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who'd got frozen about the heart, although she was as good as gold when it melted a little. She was always preaching about the need for working and saving and the folly of wasting money in drink and ribbons and everything but what was ugly. She said that there was little pleasure in the world for those who had to work, so the sooner we made up our minds to do without pleasure the better we'd get on. Mary lived with them a couple of years, coming home once in a while. Then she got the chance of a place where she'd get her board and half-a-crown a week. She couldn't bear aunt and so she took it and I went to live at uncle's and to learn dressmaking, too. That was six months after you went off, Ned. I wasn't quite fifteen and you were eighteen, past. Seven years ago. I was so sorry when you went away, Ned.

“Aunt wasn't pleasant to live with. I used to try to get on with her and I think she liked me in her way but she made me miserable with her perpetual lecturing about the sin of liking to look nice and the wickedness of laughing and the virtue of scraping every ha'penny. I used to help in the house, of course, when I came from work and I was always getting into trouble for reading books, that I borrowed, at odd minutes when aunt thought I ought to be knitting or darning or slaving away somehow at keeping uncomfortable. I used to tell Mary and Mary used to wish that I could come to work where she did. We used to see each other every dinner hour and in the evening she'd come round and on Sundays we used to go to church together. She was so kind to me, and loving, looking after me like a little mother. She used to buy little things for me out of her half-crown and say that when she was older aunt shouldn't make me miserable. Besides aunt, I didn't like working in a close shop, shut up. I didn't seem to be able to take a good breath. I used to think as I sat, tacking stuff together or unpicking threads that seemed to be endless, how it was out in the bush and who was riding old Bluey to get the cows in now I was gone and whether the hens laid in the same places and if it was as still and fresh as it used to be when we washed our faces and hands under the old lean-to before breakfast. And Toowoomba is fresher than Sydney. I don't know what I'd have thought of Sydney then. I used to tell Mary everything and she used to cheer me up. Poor Mary!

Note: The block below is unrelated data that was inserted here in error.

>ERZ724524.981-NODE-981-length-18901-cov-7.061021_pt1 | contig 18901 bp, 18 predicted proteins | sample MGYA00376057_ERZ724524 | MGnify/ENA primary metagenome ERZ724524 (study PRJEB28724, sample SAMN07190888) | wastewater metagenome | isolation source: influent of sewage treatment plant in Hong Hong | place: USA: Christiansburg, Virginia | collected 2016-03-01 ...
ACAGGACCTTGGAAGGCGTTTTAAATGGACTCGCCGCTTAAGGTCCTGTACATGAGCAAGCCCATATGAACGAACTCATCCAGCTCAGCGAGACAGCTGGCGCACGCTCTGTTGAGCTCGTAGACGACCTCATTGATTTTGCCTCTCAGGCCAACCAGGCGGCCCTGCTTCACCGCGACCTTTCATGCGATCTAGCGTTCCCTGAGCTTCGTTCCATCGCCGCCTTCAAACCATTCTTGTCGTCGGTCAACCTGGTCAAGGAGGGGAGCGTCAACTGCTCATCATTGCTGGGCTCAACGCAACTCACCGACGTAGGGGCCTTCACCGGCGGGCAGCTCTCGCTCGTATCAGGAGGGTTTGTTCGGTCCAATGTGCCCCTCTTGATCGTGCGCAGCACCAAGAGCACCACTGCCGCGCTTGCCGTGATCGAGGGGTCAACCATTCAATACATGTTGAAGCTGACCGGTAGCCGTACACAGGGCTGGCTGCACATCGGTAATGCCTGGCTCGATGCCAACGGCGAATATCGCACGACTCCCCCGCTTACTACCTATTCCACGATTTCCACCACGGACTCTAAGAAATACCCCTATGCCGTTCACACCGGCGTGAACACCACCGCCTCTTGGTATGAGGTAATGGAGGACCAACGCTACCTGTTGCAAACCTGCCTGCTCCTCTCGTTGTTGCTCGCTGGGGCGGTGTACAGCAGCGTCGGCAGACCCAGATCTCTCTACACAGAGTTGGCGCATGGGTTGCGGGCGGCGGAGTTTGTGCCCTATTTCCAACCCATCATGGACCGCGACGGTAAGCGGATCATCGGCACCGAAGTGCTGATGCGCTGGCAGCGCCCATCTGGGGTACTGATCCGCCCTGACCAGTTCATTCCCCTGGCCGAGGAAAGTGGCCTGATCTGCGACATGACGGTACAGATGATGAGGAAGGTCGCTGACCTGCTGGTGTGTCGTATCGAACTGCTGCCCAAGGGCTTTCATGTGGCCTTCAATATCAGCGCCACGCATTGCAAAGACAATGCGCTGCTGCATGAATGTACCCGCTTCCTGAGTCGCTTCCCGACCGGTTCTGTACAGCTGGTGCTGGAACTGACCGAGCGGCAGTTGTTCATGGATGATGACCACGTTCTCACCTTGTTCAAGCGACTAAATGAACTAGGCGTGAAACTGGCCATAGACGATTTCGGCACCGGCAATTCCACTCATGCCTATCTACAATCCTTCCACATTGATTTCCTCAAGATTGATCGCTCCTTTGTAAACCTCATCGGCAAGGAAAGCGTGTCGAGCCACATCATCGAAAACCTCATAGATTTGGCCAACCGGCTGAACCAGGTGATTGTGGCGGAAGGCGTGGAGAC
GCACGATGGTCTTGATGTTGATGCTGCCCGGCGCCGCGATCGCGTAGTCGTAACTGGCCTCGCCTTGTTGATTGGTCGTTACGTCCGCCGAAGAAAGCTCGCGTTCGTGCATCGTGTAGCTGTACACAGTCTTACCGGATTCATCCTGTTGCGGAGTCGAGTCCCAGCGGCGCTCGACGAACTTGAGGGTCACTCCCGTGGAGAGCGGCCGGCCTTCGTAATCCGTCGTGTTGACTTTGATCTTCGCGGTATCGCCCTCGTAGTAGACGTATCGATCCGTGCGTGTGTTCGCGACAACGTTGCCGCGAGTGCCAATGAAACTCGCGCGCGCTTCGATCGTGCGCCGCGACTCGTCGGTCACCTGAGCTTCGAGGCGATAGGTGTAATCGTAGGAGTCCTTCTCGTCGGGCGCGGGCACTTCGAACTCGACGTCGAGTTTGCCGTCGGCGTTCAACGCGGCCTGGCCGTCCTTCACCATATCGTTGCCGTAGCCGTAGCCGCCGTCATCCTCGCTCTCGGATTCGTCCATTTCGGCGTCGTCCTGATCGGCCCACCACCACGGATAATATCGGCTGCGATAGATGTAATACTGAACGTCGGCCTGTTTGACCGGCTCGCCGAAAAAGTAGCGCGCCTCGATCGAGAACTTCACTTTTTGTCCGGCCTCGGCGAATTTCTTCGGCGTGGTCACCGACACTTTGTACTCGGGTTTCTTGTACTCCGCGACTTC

“For a long while she had the idea of going to Brisbane to work. She said there were chances to make big wages there, because forewomen and draping hands were wanted more and